"Sanitation here is not enough to fulfill the demand. The water courses need to be restored to their original conditions to serve the population. There is plenty of successful cases around the world, such as in South Korea or even the Thames River, in London. Urban rivers with their original features restored, that now, even have fish. We know that the cost is very high, but society needs to consider water courses in cities as benefits, not as open sewers. Everything was being degraded and revitalization is one of the great challenges to fight the water crisis and preserve water", says Ferreira

Hydroelectric power plants

Journalist Thiago Medaglia is the director of Ambiental Media, a project that combines journalism and science and that conceived the Impact Index on Amazonian Waters. 

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Thiago Medaglia points out that 20% of the micro-basins in the Amazon suffer an impact classified as high

According to data from the project, out of the 11,216 micro-basins in the Amazon, 2,299 (20%) have an impact considered as high. 

And there are hydroelectric plants in the five most impacted ones. 

Those regions are also often linked to prospecting and mining operations. 

There are rising reports from fishermen about the gradually decreasing supply of fish for consumption and commerce, which affects the food security of riverside people and their subsistence resources.

 According to the same reference index, of the 1,146 micro-basins with high, very high or extreme impact, 478 also suffer the impacts of mining activity (21%). 

"When the data are overlapped, we realize how much they are interconnected. There is nothing more impactful for a river and for the surrounding community than a large dam", says Medaglia.


Rain is the solution to large-scale reuse

In 2007, Ronaldo Mendes encountered a rainwater collecting cistern in Ilha Grande, near the municipality of Barcarena, in Pará. 

It was a concrete cistern, placed on the ground and supplied directly from a roof. The water accumulated there was used by several families on the island and even by a school. 

Curiosity about that solution was tattooed in his memory and interest in the subject only grew higher over the years. 

Now, besides being a professor at the Environment Center at the Federal University of Pará, Ronaldo is also chair of the Brazilian Association for Rainwater Capture and Management, an entity dedicated to encouraging the reuse of water.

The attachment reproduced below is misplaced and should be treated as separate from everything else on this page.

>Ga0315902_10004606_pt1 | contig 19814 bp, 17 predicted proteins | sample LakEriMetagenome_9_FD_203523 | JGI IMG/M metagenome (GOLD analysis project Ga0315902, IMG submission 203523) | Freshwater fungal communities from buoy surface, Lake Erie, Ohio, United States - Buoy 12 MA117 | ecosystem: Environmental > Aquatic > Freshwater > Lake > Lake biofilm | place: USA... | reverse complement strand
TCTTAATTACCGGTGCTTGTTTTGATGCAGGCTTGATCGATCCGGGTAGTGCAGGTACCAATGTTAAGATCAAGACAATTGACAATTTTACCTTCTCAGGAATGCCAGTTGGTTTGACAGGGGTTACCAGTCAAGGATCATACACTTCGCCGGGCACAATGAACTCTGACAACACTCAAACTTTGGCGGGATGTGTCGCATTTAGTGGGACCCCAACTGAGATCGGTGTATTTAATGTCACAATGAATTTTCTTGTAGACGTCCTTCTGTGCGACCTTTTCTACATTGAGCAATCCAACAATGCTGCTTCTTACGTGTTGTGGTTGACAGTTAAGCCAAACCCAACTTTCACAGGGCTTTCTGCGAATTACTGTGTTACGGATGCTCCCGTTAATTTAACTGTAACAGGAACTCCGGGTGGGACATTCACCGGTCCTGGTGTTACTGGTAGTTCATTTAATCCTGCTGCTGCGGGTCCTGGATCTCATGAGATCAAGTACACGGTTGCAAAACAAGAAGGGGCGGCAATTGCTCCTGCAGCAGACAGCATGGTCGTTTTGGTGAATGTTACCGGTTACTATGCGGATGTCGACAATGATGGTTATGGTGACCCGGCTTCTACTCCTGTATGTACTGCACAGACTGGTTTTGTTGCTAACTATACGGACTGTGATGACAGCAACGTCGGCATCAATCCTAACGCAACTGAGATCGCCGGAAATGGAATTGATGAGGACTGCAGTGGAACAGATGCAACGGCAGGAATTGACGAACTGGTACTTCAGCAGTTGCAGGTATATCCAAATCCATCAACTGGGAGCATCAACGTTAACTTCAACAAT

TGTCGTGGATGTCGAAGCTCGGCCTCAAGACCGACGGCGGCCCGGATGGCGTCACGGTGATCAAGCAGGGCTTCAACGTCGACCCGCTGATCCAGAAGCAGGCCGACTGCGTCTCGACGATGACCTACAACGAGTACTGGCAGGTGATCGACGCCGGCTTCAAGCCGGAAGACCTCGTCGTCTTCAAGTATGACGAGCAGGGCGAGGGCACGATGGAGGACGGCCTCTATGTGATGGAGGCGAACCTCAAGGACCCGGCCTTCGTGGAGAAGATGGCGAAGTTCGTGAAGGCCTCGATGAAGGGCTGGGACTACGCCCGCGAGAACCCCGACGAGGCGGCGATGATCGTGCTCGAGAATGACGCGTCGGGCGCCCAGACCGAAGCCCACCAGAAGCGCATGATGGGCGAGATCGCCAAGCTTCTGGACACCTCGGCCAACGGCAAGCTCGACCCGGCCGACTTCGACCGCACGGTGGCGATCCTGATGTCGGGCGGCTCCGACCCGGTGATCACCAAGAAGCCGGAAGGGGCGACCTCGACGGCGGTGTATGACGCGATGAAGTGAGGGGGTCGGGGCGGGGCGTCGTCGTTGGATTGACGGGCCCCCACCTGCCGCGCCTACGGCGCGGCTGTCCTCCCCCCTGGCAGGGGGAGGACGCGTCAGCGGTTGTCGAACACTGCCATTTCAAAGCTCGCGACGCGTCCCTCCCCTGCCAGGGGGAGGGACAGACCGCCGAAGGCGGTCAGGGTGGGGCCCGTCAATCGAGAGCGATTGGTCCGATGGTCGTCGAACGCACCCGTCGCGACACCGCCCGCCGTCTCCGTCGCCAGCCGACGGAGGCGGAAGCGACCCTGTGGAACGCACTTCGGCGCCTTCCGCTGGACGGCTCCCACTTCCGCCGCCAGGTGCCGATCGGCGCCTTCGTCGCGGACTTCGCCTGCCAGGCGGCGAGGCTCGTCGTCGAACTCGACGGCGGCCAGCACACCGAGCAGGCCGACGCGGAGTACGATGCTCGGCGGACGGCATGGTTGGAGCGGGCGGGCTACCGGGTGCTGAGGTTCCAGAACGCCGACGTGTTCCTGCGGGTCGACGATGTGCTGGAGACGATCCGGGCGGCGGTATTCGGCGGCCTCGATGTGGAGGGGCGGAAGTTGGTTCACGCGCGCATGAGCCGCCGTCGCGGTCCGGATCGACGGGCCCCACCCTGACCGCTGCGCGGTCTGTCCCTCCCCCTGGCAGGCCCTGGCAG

Mendes joined other academic researchers to create the Rainwater Reusing in the Amazon Group, which became gradually closer to the community, promoting improvements in cisterns based on research on materials, structure and water quality. The research group also installed a cistern in Murutucu Island.

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"Many people here in the Amazon do not have drinking water available. And rainwater is easy to turn into drinking water. At the time, we recommended filtering and disinfecting it, using chlorine and boiling it. From that moment on, we discovered that it could solve the problem of millions of people in the Amazon, since most regions have a lot of rainfall throughout the year. This could help some regions that are drier, such as those in western Pará, because water can be stored for the less rainy months, that already occurs in the Brazilian Northeast on a large scale, where some municipalities reach 10 months of access to water via cistern", he highlights.

Ronaldo lists several benefits ensuing from that method, since rainwater can be used in various domestic activities. 

In addition, it prevents riverside people from going to rivers carrying water and also replaces the installation of pumps in the river. 

Communities also save money because they buy less water. However, even if there is plenty of advantages, incentives are lacking. 

He argues that governments should come together to invest in a broad program to build cisterns in the Amazon. 

Civil society has contributed every way it can and there are successful projects throughout the Amazon, such as Sanear Amazônia, which has already benefited 2,800 families, and the Cisterna Escolar project, in Abaetetuba, Pará, which installed cisterns in 72 urban and rural schools.

"The Federal Rural University of the Amazon also has a project in Ilha das Onças and the Mamirauá Institute also works providing cisterns in the Amazon. These are isolated experiments that need to be expanded with government help. It is a great example of social technology, not focusing on profiting using the water, instead, the focus is on social well-being", says the researcher.